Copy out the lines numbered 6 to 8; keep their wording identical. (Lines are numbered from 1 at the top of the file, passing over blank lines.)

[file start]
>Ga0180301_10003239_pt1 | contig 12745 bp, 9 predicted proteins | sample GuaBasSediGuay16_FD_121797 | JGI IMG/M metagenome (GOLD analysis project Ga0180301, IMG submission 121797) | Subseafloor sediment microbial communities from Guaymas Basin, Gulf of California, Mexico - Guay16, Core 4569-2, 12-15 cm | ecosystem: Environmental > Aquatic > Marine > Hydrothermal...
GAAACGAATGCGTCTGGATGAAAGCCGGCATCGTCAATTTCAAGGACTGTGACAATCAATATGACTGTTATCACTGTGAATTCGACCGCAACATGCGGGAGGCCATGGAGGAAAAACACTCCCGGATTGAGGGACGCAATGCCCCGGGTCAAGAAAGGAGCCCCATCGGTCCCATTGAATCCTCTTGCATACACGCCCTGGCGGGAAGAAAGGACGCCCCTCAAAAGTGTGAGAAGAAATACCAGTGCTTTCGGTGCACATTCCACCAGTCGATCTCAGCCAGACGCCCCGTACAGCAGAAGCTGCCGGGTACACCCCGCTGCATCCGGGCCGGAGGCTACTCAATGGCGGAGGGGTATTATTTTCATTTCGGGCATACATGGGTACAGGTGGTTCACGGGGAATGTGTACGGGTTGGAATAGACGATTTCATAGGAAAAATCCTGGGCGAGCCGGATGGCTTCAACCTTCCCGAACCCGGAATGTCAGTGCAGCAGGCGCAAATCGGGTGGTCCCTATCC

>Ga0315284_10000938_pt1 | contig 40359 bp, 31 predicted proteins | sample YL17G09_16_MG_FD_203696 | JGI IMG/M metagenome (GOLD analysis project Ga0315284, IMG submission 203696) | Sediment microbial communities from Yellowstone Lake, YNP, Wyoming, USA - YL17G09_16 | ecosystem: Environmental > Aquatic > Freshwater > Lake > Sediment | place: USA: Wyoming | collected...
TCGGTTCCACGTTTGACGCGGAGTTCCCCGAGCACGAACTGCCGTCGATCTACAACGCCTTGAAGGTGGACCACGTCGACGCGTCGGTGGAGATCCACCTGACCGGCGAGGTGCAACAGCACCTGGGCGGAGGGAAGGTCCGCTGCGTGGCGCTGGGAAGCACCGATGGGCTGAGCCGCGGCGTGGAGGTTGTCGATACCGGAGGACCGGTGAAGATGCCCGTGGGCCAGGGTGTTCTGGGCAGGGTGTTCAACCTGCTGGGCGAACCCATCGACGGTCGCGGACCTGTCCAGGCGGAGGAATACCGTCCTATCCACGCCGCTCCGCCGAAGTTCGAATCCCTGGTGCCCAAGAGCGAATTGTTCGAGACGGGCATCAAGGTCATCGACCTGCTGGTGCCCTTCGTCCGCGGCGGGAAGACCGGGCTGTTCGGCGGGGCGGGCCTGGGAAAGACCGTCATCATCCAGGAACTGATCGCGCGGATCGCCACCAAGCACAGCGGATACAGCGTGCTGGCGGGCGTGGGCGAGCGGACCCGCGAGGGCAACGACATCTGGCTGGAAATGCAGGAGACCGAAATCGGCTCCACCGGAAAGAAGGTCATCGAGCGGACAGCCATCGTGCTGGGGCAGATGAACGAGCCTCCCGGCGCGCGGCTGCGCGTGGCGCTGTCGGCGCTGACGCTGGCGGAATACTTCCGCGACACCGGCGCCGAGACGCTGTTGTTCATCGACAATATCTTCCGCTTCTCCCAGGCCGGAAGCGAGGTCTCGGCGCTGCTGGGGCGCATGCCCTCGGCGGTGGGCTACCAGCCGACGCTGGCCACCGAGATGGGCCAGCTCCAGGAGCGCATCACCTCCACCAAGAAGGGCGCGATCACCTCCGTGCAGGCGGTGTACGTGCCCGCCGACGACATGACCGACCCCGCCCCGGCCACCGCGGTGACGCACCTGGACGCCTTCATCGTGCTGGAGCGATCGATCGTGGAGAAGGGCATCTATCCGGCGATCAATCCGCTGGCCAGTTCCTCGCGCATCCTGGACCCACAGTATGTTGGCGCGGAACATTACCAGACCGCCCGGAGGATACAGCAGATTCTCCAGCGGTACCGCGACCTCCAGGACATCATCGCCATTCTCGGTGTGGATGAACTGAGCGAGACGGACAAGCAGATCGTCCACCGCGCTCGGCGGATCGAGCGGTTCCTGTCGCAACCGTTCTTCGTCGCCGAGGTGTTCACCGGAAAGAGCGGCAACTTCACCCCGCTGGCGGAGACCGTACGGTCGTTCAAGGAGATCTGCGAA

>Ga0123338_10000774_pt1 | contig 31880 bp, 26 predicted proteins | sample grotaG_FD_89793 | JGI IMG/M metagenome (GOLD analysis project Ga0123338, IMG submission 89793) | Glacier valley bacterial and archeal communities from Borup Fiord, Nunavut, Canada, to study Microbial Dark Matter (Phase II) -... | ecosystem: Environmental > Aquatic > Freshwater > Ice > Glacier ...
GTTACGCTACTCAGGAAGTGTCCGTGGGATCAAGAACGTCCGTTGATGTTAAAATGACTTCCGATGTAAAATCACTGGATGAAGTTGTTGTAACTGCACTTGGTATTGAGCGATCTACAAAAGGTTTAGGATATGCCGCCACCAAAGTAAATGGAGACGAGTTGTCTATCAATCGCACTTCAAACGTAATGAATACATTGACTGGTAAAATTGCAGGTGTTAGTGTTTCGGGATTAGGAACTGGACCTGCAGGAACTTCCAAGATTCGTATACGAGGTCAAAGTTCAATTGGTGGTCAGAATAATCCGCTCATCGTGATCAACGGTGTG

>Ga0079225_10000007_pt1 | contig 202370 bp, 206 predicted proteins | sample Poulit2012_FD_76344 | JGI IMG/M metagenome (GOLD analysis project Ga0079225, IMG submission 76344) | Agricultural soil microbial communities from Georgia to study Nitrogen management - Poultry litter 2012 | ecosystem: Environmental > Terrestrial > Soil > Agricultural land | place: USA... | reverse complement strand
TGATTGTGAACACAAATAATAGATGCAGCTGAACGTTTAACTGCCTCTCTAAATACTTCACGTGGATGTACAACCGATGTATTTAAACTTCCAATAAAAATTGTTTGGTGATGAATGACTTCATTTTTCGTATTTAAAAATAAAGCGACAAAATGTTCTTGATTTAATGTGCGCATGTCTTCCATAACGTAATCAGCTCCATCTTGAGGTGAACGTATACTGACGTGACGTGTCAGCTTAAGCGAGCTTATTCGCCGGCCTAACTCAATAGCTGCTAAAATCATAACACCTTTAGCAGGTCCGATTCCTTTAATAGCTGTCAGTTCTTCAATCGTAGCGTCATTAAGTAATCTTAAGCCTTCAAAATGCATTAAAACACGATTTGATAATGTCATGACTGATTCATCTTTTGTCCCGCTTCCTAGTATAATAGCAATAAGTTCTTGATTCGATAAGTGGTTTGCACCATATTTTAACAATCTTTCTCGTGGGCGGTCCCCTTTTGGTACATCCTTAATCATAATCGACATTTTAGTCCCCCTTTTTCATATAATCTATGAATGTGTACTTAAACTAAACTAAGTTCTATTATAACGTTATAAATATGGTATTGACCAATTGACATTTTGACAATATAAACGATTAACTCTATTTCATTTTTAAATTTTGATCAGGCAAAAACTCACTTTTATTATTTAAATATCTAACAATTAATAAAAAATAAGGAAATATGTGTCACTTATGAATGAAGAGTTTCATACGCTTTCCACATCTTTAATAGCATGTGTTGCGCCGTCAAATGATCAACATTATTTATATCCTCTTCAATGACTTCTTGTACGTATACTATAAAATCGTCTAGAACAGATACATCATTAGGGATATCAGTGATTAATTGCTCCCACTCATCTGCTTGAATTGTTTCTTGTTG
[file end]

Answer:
GTTACGCTACTCAGGAAGTGTCCGTGGGATCAAGAACGTCCGTTGATGTTAAAATGACTTCCGATGTAAAATCACTGGATGAAGTTGTTGTAACTGCACTTGGTATTGAGCGATCTACAAAAGGTTTAGGATATGCCGCCACCAAAGTAAATGGAGACGAGTTGTCTATCAATCGCACTTCAAACGTAATGAATACATTGACTGGTAAAATTGCAGGTGTTAGTGTTTCGGGATTAGGAACTGGACCTGCAGGAACTTCCAAGATTCGTATACGAGGTCAAAGTTCAATTGGTGGTCAGAATAATCCGCTCATCGTGATCAACGGTGTG

>Ga0079225_10000007_pt1 | contig 202370 bp, 206 predicted proteins | sample Poulit2012_FD_76344 | JGI IMG/M metagenome (GOLD analysis project Ga0079225, IMG submission 76344) | Agricultural soil microbial communities from Georgia to study Nitrogen management - Poultry litter 2012 | ecosystem: Environmental > Terrestrial > Soil > Agricultural land | place: USA... | reverse complement strand
TGATTGTGAACACAAATAATAGATGCAGCTGAACGTTTAACTGCCTCTCTAAATACTTCACGTGGATGTACAACCGATGTATTTAAACTTCCAATAAAAATTGTTTGGTGATGAATGACTTCATTTTTCGTATTTAAAAATAAAGCGACAAAATGTTCTTGATTTAATGTGCGCATGTCTTCCATAACGTAATCAGCTCCATCTTGAGGTGAACGTATACTGACGTGACGTGTCAGCTTAAGCGAGCTTATTCGCCGGCCTAACTCAATAGCTGCTAAAATCATAACACCTTTAGCAGGTCCGATTCCTTTAATAGCTGTCAGTTCTTCAATCGTAGCGTCATTAAGTAATCTTAAGCCTTCAAAATGCATTAAAACACGATTTGATAATGTCATGACTGATTCATCTTTTGTCCCGCTTCCTAGTATAATAGCAATAAGTTCTTGATTCGATAAGTGGTTTGCACCATATTTTAACAATCTTTCTCGTGGGCGGTCCCCTTTTGGTACATCCTTAATCATAATCGACATTTTAGTCCCCCTTTTTCATATAATCTATGAATGTGTACTTAAACTAAACTAAGTTCTATTATAACGTTATAAATATGGTATTGACCAATTGACATTTTGACAATATAAACGATTAACTCTATTTCATTTTTAAATTTTGATCAGGCAAAAACTCACTTTTATTATTTAAATATCTAACAATTAATAAAAAATAAGGAAATATGTGTCACTTATGAATGAAGAGTTTCATACGCTTTCCACATCTTTAATAGCATGTGTTGCGCCGTCAAATGATCAACATTATTTATATCCTCTTCAATGACTTCTTGTACGTATACTATAAAATCGTCTAGAACAGATACATCATTAGGGATATCAGTGATTAATTGCTCCCACTCATCTGCTTGAATTGTTTCTTGTTG